Latin Feel

The Inter-American Development Bank’s David Bloomgarden and Paulo Martelli, of the Inter-American Investment Corporation, discuss Latin America

How do you see the role of the Inter-American Development Bank (IDB) developing regarding P3s in Latin America over the coming years?

Sustainable infrastructure is a priority area of the IDB Group. The region’s investment in infrastructure averaged 2.4% between 1992 and 2013. Infrastructure investment in other regions was higher than in Latin America and the Caribbean: 8.5% in China, 5% in Japan and India, and about 4% in other industrial countries.

Latin America and the Caribbean is underinvesting in infrastructure. We estimate that the region needs to invest at least 5% of GDP in infrastructure for a prolonged period of time. The IDB Group will support this growth in investment by supporting appropriate enabling environments and investment in public and private sector infrastructure. As noted by IDB President Luis Moreno and economist Nicholas Stern, the world needs to move toward “smart” infrastructure: low-carbon, climate-resilient transport and infrastructure as the best route to reducing poverty and promoting economic growth. The IDB Group can play a leading role in the region in promoting and financing smart infrastructure.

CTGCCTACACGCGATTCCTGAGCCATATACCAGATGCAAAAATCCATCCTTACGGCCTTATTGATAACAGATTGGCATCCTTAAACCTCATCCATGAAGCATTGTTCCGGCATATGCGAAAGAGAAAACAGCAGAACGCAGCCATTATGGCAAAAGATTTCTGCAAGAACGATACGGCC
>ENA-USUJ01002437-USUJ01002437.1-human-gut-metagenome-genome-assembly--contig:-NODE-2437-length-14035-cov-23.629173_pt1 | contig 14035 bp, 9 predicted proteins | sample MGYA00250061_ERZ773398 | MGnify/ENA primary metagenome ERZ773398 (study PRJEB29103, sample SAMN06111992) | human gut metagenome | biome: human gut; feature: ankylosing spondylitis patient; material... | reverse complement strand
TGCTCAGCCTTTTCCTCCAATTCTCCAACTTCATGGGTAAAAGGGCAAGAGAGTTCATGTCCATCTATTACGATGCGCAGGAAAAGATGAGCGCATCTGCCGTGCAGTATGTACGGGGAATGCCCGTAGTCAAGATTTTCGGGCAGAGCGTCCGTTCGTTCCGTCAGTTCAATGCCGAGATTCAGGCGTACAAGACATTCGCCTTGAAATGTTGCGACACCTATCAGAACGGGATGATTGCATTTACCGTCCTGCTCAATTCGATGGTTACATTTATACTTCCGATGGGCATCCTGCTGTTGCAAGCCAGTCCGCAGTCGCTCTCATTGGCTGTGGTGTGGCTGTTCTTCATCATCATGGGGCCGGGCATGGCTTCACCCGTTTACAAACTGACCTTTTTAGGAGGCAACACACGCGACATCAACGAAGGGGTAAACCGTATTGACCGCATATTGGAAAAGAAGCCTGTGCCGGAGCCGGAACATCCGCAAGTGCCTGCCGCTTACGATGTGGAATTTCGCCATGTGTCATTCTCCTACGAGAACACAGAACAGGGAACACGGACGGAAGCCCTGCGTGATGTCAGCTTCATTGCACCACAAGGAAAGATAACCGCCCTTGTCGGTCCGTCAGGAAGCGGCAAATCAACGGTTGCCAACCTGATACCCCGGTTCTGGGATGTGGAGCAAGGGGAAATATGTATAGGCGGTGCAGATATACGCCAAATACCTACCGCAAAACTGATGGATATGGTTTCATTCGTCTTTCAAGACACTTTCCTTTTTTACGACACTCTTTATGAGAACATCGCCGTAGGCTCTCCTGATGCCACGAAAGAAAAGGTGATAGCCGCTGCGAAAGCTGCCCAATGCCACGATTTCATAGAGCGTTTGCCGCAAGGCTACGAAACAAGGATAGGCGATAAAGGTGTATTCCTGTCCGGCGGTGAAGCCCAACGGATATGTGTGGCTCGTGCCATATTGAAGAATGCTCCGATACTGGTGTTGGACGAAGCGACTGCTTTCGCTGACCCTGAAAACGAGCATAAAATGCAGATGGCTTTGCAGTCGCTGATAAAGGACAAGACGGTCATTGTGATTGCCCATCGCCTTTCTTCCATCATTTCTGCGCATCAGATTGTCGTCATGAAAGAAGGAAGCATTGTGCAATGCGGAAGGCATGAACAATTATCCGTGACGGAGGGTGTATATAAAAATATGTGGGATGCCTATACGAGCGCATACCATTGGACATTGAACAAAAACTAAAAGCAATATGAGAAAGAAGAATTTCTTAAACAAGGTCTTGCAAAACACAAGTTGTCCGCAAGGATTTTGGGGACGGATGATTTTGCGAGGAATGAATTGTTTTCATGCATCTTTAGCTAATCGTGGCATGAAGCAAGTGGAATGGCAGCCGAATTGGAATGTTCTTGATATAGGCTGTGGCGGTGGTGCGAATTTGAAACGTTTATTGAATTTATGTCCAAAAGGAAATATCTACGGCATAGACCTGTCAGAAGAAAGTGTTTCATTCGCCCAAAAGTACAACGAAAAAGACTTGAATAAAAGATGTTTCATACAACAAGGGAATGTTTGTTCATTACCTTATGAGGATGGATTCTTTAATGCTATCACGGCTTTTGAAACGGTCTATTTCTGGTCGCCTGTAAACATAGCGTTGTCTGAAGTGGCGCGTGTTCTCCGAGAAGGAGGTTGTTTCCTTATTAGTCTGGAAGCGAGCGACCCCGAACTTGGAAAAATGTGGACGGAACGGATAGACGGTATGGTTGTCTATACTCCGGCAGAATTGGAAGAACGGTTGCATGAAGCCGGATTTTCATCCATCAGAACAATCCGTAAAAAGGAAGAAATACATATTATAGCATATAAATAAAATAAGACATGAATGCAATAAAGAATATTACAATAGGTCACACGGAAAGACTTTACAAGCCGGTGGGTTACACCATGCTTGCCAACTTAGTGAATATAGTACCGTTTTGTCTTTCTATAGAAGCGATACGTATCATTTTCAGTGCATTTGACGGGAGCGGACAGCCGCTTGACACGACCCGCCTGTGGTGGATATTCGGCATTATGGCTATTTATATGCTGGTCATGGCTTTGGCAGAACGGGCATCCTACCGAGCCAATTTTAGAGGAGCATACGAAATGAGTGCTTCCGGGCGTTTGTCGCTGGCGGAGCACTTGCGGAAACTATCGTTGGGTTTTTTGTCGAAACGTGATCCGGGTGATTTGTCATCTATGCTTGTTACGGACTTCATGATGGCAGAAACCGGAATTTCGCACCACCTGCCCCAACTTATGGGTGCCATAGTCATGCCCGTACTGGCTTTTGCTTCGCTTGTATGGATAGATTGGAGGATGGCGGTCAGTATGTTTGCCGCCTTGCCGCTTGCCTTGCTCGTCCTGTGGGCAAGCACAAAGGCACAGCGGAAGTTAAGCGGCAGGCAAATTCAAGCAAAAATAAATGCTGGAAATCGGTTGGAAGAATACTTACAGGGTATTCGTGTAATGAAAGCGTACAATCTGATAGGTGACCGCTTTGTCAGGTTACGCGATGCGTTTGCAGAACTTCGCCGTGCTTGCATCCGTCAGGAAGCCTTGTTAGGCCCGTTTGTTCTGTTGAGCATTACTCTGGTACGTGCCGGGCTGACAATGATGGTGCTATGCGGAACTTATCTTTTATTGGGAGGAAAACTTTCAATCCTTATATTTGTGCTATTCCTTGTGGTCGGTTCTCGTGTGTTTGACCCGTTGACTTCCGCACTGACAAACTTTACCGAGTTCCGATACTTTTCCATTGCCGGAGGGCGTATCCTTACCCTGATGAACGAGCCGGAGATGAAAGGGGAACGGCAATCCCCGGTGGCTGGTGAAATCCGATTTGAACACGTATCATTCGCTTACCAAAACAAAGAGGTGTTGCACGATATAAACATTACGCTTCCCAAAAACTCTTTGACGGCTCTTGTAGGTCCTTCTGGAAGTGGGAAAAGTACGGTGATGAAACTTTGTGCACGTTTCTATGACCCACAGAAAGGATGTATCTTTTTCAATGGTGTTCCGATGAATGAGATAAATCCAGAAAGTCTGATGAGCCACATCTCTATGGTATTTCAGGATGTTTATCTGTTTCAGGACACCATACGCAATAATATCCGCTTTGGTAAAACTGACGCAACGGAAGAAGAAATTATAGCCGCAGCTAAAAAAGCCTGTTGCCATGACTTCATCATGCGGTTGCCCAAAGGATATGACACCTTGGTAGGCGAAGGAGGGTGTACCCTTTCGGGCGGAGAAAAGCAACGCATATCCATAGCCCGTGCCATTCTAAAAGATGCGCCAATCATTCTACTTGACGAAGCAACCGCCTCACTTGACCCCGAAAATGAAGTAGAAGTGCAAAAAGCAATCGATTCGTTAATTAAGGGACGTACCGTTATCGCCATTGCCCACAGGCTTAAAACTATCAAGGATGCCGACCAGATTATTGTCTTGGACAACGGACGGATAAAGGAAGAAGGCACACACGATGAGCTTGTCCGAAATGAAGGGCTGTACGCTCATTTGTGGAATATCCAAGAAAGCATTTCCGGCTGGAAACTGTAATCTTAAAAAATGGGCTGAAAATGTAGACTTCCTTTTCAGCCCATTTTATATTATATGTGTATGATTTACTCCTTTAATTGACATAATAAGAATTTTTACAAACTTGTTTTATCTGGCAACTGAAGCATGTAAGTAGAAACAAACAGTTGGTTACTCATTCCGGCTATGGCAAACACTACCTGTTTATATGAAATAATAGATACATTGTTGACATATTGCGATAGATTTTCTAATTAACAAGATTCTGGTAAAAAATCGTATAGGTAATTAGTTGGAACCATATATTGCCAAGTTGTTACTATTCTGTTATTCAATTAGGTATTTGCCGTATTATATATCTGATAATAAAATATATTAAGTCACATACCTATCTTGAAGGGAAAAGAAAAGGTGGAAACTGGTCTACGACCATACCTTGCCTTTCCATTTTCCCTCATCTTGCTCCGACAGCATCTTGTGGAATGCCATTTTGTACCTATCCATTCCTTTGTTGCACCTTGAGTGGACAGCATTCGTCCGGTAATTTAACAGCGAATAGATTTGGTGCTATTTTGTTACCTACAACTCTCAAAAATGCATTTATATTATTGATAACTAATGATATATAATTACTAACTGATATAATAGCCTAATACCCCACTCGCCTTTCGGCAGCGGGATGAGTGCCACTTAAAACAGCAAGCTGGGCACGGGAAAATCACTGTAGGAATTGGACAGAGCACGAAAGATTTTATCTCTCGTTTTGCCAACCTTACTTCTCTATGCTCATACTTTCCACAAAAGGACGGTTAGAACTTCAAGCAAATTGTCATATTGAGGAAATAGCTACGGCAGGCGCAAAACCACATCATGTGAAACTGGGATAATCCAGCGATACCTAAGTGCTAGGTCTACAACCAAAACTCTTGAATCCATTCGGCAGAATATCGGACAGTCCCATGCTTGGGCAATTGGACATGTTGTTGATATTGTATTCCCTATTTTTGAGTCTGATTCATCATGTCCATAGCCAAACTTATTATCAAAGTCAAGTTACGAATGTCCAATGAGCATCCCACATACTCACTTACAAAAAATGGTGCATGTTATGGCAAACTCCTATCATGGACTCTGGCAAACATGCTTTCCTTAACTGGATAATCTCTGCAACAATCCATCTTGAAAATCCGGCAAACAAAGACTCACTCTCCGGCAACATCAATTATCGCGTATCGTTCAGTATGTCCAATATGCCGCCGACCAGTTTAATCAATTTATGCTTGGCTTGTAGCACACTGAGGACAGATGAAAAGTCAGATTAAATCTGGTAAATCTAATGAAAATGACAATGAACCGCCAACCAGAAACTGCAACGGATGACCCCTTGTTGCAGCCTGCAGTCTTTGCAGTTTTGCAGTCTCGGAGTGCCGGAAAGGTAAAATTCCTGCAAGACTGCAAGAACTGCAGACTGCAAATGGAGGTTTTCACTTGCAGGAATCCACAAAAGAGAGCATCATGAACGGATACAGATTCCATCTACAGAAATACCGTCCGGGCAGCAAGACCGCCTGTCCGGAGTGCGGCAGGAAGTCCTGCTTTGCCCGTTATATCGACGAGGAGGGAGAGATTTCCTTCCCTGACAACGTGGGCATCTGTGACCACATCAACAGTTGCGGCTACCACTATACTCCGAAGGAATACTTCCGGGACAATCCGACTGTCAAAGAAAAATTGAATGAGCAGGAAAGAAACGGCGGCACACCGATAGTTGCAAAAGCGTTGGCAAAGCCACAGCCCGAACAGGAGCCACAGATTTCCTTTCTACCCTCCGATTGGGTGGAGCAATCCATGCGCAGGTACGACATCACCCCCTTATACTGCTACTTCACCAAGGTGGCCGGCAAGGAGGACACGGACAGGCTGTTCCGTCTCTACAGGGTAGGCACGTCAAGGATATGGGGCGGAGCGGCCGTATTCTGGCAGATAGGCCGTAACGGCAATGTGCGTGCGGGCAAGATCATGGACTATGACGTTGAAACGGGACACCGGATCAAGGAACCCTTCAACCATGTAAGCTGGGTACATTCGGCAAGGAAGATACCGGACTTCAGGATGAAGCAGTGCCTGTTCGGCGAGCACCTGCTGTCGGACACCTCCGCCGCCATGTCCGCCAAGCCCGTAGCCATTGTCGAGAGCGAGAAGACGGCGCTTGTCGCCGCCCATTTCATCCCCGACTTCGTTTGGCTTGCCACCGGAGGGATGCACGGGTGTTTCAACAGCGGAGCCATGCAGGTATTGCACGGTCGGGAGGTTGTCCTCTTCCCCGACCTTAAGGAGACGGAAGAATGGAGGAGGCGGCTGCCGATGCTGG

The two global agreements that underlie the international community’s commitment to this transition are the UN’s sustainable development goals (SDGs) and the Paris climate accords that aim to reconcile improving human welfare with the impact of climate change. Given the time it takes to plan, finance and build basic infrastructure, our decisions today and in the next few years will impact our ability to meet the Paris goals and fulfill the SDGs.

In recent years, countries such as Colombia, Peru and Chile have increased the number of P3 projects. Do you think that the rest of Latin America should make stronger commitments with this model?

Public investment alone will not be able to increase the stock and quality of infrastructure to adequate levels. Latin America and the Caribbean (LAC) will need to increase private investment in infrastructure.

It should be noted that LAC has been the leader among developing regions in private investment in infrastructure. From 1990 to 2013, the private sector invested US$680bn in LAC, about 30% more than in the high-growth Asian economies.